Antimicrobial posters: In-office content provider gives ad boards a COVID-19-safe refresh

Patients in a hospital waiting room
In-office content and ad boards got an antimicrobial makeover as part of Physician's Weekly initiative to add protective coatings. (Getty/SuwanPhoto)

While many healthcare professionals enjoy the camaraderie of office lunchrooms, they probably don’t want extra contagions with their sandwich. Especially during the COVID-19 pandemic.

So Physician’s Weekly, the veteran editorial and pharma advertising newsletter-like wallboard provider, decided to take an extra step to make sure its posters were safe. It contracted with a coatings specialist and, beginning in September, added antimicrobial surfaces to all its posters in 23,000 locations.

The idea came up in the early days of the pandemic when lockdowns shuttered many offices and unknown transmission routes created confusion and fear. Physician’s Weekly staffers spent a lot of time talking to physicians, nurses and hospital administrators about offices being open or closed, what kind of information they wanted and how they were feeling.

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Are germ-free boards too much? Maybe. However, empathizing with customers is what’s important, CEO Greg Jackson said.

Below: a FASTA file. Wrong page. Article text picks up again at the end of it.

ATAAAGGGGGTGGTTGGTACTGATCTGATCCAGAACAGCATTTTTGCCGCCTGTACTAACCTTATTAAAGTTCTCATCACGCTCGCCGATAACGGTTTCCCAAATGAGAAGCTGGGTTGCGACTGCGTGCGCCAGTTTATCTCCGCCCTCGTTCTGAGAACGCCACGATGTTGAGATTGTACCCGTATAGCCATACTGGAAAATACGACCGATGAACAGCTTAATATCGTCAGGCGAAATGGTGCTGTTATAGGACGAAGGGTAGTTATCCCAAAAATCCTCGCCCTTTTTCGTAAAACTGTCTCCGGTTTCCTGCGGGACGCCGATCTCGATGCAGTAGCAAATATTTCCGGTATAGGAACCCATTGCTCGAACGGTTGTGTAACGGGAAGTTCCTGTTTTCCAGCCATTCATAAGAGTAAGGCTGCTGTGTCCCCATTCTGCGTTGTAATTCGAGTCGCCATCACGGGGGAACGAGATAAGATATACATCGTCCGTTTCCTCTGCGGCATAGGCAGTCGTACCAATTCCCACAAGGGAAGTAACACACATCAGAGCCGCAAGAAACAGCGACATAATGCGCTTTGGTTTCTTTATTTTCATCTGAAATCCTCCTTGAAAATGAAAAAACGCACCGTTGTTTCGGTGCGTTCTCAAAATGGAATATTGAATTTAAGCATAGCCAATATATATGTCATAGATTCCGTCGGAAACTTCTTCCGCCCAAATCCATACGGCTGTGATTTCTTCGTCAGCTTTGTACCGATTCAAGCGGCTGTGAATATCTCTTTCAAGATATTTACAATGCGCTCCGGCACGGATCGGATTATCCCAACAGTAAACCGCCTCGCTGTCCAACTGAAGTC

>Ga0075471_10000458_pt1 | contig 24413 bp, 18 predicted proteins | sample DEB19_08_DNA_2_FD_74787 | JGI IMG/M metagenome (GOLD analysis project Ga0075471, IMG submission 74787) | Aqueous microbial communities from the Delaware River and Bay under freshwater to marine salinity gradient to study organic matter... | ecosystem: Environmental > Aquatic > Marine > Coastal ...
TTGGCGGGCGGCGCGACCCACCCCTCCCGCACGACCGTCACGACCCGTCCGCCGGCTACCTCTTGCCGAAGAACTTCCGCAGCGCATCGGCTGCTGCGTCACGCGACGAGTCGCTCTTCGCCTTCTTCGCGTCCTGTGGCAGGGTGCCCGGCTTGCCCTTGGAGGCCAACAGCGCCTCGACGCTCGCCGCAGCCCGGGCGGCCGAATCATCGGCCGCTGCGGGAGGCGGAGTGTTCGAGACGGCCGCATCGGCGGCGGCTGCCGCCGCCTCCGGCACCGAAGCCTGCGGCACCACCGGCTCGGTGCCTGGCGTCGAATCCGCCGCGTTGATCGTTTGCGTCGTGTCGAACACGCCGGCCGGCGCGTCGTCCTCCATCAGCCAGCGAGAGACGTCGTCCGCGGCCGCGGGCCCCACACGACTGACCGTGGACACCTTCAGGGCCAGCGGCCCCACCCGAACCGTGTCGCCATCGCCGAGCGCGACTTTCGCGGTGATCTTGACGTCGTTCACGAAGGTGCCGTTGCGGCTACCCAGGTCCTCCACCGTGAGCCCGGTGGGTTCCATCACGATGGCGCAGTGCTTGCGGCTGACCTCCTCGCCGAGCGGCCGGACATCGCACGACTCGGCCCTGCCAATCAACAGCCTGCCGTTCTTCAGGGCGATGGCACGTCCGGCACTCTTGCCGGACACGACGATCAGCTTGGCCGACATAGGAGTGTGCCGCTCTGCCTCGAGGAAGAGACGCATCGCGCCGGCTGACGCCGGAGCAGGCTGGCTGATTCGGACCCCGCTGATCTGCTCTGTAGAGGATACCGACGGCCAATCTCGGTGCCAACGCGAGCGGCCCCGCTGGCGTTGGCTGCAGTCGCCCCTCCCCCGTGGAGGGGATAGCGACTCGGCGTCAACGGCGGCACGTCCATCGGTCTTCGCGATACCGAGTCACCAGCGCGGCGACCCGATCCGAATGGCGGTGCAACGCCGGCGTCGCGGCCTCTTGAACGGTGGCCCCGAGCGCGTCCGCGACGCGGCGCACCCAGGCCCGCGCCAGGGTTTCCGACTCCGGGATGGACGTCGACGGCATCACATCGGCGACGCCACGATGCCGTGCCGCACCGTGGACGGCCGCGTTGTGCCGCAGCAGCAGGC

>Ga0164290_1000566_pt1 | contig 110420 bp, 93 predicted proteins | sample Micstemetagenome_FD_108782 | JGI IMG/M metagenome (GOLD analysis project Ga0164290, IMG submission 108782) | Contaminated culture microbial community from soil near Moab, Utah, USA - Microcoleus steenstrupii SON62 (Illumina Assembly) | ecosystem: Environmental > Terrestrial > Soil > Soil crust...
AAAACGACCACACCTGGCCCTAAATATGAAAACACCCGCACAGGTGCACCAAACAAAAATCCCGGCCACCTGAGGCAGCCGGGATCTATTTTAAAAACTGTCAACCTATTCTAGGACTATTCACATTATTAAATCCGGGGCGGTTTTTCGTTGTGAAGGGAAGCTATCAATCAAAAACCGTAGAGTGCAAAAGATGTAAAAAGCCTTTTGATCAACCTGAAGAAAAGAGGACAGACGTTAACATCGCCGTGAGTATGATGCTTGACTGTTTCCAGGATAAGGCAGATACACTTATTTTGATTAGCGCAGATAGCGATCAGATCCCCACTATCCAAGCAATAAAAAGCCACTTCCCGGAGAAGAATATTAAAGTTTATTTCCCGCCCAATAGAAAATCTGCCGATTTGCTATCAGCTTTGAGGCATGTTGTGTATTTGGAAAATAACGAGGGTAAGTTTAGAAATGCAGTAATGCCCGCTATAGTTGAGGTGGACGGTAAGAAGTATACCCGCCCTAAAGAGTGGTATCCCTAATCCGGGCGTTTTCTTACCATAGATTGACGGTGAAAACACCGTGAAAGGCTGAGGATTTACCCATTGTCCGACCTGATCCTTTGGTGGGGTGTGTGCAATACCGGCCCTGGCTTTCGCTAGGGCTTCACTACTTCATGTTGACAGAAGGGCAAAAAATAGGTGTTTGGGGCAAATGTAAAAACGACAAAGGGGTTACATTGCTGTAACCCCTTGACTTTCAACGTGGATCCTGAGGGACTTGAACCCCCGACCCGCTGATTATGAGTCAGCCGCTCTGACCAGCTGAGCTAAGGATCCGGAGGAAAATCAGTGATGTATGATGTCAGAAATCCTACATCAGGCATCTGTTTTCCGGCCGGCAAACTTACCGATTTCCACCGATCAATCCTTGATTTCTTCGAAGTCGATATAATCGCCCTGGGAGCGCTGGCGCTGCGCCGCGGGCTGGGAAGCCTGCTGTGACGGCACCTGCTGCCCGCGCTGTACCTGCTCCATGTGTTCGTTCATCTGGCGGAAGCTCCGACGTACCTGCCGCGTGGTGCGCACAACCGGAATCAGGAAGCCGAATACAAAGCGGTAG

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The need for antimicrobial material “wasn’t expressed as a concern, but we recognized we needed to be consistent with the philosophies or the feelings that our audience was living through,” he said.

The static boards, changed monthly, are two-thirds editorial content and one-third pharma advertising, matched to fit the 20 different specialty or general offices where Physician’s Weekly appears.

Current advertisers, for instance, include GlaxoSmithKline’s Shingrix in primary care offices, AstraZeneca’s Imfinzi in hospitals, Eli Lilly’s Verzenio in oncology settings and Novo Nordisk’s Saxenda for diabetes providers.

Through the pandemic, the company has had a broad overview of healthcare professional office opening and closings. Some, like oncology offices, never closed and instead switched to reduced loads and telemedicine follow-ups, Jackson said. Some other specialty offices, such as psychiatry offices, are still closed to in-person visits, having switched entirely to virtual visits.